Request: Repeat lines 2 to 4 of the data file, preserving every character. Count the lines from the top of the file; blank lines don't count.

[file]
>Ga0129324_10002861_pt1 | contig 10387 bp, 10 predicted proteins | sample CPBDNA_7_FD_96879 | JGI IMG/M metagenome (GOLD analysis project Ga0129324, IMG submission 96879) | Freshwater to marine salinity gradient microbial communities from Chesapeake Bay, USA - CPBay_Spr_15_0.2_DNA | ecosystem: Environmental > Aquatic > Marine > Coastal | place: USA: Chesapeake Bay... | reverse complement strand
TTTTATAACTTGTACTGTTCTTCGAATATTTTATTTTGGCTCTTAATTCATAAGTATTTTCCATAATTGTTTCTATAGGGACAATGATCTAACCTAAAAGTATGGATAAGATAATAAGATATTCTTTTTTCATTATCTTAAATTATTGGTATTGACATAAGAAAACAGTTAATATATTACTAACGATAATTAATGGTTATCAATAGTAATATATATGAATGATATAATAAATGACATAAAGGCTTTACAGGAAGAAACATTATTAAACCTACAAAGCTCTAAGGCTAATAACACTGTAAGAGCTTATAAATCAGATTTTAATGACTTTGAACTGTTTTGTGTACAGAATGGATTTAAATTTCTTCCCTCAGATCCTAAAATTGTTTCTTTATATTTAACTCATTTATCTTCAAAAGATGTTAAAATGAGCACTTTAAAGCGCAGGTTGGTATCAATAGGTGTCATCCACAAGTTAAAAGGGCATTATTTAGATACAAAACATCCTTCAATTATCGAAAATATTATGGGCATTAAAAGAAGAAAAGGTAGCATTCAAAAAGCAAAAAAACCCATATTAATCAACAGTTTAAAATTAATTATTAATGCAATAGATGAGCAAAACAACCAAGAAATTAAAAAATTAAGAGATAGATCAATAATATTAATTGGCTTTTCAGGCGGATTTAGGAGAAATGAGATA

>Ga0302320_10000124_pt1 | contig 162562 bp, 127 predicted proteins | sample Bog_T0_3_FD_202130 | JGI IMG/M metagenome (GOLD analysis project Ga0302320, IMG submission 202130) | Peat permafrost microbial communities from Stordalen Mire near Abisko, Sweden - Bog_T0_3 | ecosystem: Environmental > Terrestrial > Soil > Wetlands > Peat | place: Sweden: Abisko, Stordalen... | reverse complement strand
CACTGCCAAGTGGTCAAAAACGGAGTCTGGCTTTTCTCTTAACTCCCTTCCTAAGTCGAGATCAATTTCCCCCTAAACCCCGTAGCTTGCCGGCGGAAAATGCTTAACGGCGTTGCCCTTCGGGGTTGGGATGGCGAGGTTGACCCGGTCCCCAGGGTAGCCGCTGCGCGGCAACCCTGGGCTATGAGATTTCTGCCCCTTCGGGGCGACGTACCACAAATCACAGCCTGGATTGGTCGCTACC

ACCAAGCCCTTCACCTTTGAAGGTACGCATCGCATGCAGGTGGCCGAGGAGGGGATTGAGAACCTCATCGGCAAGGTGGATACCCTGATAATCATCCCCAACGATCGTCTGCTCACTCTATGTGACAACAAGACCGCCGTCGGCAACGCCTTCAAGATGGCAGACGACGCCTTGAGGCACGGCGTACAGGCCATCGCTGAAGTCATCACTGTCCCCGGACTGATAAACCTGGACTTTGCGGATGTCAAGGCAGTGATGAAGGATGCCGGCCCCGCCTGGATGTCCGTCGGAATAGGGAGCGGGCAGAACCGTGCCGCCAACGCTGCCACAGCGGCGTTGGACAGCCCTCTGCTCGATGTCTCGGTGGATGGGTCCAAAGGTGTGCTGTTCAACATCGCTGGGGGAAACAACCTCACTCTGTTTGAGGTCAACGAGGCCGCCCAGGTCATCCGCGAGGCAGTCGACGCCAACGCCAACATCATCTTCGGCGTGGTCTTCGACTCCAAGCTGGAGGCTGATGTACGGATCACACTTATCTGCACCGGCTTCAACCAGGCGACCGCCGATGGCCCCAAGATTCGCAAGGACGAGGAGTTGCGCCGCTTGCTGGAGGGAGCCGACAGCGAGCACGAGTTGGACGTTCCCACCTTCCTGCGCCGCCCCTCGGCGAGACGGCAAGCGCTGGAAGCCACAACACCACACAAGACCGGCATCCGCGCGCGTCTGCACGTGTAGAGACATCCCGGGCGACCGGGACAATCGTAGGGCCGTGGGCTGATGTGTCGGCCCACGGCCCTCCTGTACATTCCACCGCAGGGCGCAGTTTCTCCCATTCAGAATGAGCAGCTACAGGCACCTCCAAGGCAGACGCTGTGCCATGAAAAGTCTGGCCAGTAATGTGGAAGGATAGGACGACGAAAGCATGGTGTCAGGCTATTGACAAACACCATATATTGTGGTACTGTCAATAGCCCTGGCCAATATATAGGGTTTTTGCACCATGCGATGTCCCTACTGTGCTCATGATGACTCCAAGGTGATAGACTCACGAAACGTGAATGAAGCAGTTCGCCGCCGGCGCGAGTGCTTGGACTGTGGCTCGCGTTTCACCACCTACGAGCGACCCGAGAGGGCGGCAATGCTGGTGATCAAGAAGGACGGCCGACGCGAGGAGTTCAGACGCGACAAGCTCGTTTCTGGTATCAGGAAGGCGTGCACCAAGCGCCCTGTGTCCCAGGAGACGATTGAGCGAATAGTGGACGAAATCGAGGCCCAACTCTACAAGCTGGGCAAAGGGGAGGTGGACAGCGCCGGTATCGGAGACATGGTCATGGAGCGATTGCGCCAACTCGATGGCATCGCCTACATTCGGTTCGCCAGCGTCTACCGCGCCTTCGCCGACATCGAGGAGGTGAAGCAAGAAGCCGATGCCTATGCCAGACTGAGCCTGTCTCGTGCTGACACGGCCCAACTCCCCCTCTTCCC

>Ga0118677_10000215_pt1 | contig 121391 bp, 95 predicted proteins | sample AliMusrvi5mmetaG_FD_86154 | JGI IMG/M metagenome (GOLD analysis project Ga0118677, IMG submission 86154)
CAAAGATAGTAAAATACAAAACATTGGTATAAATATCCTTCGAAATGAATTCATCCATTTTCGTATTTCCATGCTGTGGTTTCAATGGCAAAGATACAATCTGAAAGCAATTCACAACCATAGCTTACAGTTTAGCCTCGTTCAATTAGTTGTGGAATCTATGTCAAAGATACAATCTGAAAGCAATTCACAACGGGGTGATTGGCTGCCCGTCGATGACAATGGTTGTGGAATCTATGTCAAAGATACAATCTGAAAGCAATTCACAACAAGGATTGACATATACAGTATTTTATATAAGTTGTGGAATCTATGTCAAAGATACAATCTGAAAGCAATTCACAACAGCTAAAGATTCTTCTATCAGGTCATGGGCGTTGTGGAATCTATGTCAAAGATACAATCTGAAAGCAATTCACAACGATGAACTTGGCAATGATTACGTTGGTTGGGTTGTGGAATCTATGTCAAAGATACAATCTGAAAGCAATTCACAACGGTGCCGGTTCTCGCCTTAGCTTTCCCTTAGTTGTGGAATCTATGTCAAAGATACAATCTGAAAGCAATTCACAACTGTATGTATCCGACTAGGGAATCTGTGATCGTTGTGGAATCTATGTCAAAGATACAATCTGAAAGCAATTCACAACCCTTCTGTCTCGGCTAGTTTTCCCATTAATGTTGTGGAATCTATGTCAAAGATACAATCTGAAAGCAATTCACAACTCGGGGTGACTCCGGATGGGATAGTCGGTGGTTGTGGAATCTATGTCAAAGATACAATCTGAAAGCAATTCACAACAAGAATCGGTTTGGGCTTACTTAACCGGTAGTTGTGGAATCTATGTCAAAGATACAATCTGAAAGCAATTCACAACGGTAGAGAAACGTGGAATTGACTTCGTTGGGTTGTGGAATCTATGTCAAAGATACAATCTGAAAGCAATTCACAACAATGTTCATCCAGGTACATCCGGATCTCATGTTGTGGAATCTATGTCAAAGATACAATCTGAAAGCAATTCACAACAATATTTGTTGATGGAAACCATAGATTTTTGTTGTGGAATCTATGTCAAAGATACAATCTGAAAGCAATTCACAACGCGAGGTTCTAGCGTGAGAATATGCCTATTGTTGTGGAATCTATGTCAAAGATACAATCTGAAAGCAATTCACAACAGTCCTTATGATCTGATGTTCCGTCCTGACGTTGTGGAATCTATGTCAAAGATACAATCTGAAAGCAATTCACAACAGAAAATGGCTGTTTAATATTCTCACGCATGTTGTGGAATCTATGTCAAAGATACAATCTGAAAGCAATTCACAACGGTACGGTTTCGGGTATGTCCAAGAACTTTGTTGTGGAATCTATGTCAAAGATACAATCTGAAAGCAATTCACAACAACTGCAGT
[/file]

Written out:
TTTTATAACTTGTACTGTTCTTCGAATATTTTATTTTGGCTCTTAATTCATAAGTATTTTCCATAATTGTTTCTATAGGGACAATGATCTAACCTAAAAGTATGGATAAGATAATAAGATATTCTTTTTTCATTATCTTAAATTATTGGTATTGACATAAGAAAACAGTTAATATATTACTAACGATAATTAATGGTTATCAATAGTAATATATATGAATGATATAATAAATGACATAAAGGCTTTACAGGAAGAAACATTATTAAACCTACAAAGCTCTAAGGCTAATAACACTGTAAGAGCTTATAAATCAGATTTTAATGACTTTGAACTGTTTTGTGTACAGAATGGATTTAAATTTCTTCCCTCAGATCCTAAAATTGTTTCTTTATATTTAACTCATTTATCTTCAAAAGATGTTAAAATGAGCACTTTAAAGCGCAGGTTGGTATCAATAGGTGTCATCCACAAGTTAAAAGGGCATTATTTAGATACAAAACATCCTTCAATTATCGAAAATATTATGGGCATTAAAAGAAGAAAAGGTAGCATTCAAAAAGCAAAAAAACCCATATTAATCAACAGTTTAAAATTAATTATTAATGCAATAGATGAGCAAAACAACCAAGAAATTAAAAAATTAAGAGATAGATCAATAATATTAATTGGCTTTTCAGGCGGATTTAGGAGAAATGAGATA

>Ga0302320_10000124_pt1 | contig 162562 bp, 127 predicted proteins | sample Bog_T0_3_FD_202130 | JGI IMG/M metagenome (GOLD analysis project Ga0302320, IMG submission 202130) | Peat permafrost microbial communities from Stordalen Mire near Abisko, Sweden - Bog_T0_3 | ecosystem: Environmental > Terrestrial > Soil > Wetlands > Peat | place: Sweden: Abisko, Stordalen... | reverse complement strand
CACTGCCAAGTGGTCAAAAACGGAGTCTGGCTTTTCTCTTAACTCCCTTCCTAAGTCGAGATCAATTTCCCCCTAAACCCCGTAGCTTGCCGGCGGAAAATGCTTAACGGCGTTGCCCTTCGGGGTTGGGATGGCGAGGTTGACCCGGTCCCCAGGGTAGCCGCTGCGCGGCAACCCTGGGCTATGAGATTTCTGCCCCTTCGGGGCGACGTACCACAAATCACAGCCTGGATTGGTCGCTACC